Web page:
---------------------------------------------------

$ ./Leibniz3 +RTS -sstderr -RTS
d:\coding\haskell\cafe\Leibniz3.exe +RTS -sstderr
EPS:
Stack space overflow: current size 8388608 bytes.
Use `+RTS -Ksize -RTS' to increase it.
      92,448,984 bytes allocated in the heap
          15,368 bytes copied during GC
       8,382,800 bytes maximum residency (5 sample(s))
       4,198,684 bytes maximum slop
              17 MB total memory in use (0 MB lost due to fragmentation)

  Generation 0:   125 collections,     0 parallel,  1.66s,  1.66s elapsed
  Generation 1:     5 collections,     0 parallel,  0.03s,  0.03s elapsed

  INIT  time    0.03s  (  0.00s elapsed)
  MUT   time    3.50s  (  3.55s elapsed)
  GC    time    1.69s  (  1.69s elapsed)
  EXIT  time    0.00s  (  0.00s elapsed)
  Total time    5.22s  (  5.23s elapsed)

  %GC time      32.3%  (32.2% elapsed)

  Alloc rate    26,180,243 bytes per MUT second

  Productivity  67.1% of total user, 66.9% of total elapsed

---------------------------------------------------
Leibniz2 - no stream fusion, unfoldr with strictness annotation on the state
---------------------------------------------------

$ ./Leibniz2 +RTS -sstderr -RTS
d:\coding\haskell\cafe\Leibniz2.exe +RTS -sstderr
EPS:
PI mit EPS 1.0e-8 = 3.141592648589476
  25,600,024,064 bytes allocated in the heap
       2,152,224 bytes copied during GC
           3,336 bytes maximum residency (1 sample(s))
          11,908 bytes maximum slop
               1 MB total memory in use (0 MB lost due to fragmentation)

  Generation 0: 48828 collections,     0 parallel,  2.19s,  2.23s elapsed
  Generation 1:     1 collections,     0 parallel,  0.00s,  0.00s elapsed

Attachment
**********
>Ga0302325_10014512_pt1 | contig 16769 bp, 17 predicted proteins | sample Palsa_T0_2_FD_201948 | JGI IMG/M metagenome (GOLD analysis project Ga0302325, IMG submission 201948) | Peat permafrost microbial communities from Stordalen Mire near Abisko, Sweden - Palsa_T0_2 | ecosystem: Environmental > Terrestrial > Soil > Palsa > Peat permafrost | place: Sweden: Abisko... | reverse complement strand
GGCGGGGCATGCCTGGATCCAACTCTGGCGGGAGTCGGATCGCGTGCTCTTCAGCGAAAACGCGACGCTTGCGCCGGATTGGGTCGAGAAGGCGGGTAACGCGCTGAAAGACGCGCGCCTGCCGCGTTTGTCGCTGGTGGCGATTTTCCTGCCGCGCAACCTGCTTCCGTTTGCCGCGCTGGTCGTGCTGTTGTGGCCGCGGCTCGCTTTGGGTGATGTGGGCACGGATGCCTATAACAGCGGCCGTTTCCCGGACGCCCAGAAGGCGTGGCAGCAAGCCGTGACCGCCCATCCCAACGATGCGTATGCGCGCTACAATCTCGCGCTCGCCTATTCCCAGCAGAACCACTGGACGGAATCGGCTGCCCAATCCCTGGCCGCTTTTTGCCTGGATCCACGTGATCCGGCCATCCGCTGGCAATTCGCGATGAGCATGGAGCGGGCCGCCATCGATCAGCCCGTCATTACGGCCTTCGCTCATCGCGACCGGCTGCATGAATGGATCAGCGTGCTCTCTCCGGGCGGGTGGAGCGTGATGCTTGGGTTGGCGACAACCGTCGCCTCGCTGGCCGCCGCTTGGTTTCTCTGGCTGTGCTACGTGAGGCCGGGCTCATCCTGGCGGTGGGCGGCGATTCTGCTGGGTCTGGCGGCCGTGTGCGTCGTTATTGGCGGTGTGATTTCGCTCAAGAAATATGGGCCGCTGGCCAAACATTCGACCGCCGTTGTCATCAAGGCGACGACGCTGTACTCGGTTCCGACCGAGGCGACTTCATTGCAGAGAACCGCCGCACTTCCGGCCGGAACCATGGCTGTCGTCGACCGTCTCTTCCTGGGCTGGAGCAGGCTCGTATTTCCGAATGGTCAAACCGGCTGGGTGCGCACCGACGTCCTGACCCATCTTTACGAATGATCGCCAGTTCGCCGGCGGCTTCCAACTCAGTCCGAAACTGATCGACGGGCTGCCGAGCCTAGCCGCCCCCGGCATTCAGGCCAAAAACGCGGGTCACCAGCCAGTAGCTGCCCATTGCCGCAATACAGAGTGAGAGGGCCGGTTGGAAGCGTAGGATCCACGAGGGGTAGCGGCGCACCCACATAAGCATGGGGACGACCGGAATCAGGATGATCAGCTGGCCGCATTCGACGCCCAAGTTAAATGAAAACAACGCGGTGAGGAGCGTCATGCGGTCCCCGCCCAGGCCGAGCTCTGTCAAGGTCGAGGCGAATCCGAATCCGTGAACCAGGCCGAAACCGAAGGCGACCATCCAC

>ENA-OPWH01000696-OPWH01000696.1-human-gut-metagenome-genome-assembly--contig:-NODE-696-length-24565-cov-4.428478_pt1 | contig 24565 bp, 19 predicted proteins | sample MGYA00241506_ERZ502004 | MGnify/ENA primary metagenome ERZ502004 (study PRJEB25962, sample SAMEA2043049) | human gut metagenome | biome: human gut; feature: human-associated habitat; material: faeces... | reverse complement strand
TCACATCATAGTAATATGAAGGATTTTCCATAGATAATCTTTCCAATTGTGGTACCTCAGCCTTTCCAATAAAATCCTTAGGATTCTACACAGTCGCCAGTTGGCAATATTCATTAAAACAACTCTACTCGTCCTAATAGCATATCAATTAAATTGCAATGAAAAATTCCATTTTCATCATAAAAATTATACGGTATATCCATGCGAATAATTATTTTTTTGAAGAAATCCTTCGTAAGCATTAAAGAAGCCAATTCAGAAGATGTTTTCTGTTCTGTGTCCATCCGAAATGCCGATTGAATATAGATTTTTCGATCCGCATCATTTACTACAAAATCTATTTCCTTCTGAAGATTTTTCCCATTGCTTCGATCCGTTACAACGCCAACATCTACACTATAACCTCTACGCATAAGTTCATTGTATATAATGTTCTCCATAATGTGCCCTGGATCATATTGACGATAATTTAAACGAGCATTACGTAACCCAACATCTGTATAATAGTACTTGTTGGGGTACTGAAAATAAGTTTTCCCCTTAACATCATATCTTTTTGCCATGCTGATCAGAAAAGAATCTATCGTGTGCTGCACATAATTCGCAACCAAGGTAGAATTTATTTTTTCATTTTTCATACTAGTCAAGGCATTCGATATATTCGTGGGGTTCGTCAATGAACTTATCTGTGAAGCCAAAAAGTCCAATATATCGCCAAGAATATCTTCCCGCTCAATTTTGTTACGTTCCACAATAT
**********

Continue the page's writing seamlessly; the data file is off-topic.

INIT  time    0.02s  (  0.00s elapsed)
  MUT   time   75.16s  ( 76.22s elapsed)
  GC    time    2.19s  (  2.23s elapsed)
  EXIT  time    0.00s  (  0.00s elapsed)
  Total time   77.36s  ( 78.45s elapsed)

  %GC time       2.8%  (2.8% elapsed)

  Alloc rate    340,553,219 bytes per MUT second

  Productivity  97.2% of total user, 95.8% of total elapsed
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Performance of Idiomatic lazy Haskell

Stephen Tetley-2
Arghh, an error in that post that I didn't notice, I send a revision soon...

Apologies Stephen

>
> ---------------------------------------------------
> Leibniz3 (monoidal unfoldr)
> ---------------------------------------------------
>
> $ ./Leibniz3 +RTS -sstderr -RTS
> d:\coding\haskell\cafe\Leibniz3.exe +RTS -sstderr
> EPS:
> Stack space overflow: current size 8388608 bytes.
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Performance of Idiomatic lazy Haskell

Daniel Fischer-4
In reply to this post by Stephen Tetley-2
Am Sonntag 31 Januar 2010 15:52:41 schrieb Stephen Tetley:
> Hi Daniel
>
> Thanks - the figures are very impressive for the stream fusion
> library. I knew the paper, but I hadn't looked at it the
> implementation.
>

Just for the record, the loops (my variant) coded in C take 2.7 seconds
(icc) resp. 3.0 seconds (gcc) with -O3.
Markus' loop takes 5.32s (icc) resp. 6.04s (gcc) with -O3.
Well, that's largely due to the fact that that takes two divisions per
iteration (and divisions are very slow on my box).
Rewriting it so that only one division per iteration is necessary:

================================================
module Main (main) where

main :: IO ()
main = do putStrLn "EPS: "
? ? ? ? ? eps <- readLn :: IO Double
? ? ? ? ? let pi14 = pisum 1 3 False (eps*0.25)
? ? ? ? ? putStrLn $ "PI mit EPS "++(show eps)++" = "++ show(4*pi14)

pisum s i b eps
    | d < eps   = s
    | b         = let h = s+d in h `seq` pisum h (i+2) False eps
    | otherwise = let h = s-d in h `seq` pisum h (i+2) True eps
      where
        d = 1/i
================================================

it takes 5.42 seconds (eps = 1e-8) when compiled natively, that loop in C
is practically indistinguishable from my loop variant.


So stream-fusion or hand-coded loops in Haskell are clearly slower than C
loops, but don't stink when compiled with the native code generator.

However, I get identical to gcc performance with
ghc -O2 -fexcess-precision -fvia-C -optc-O3
[-optc-ffast-math doesn't make any difference then] for the hand-coded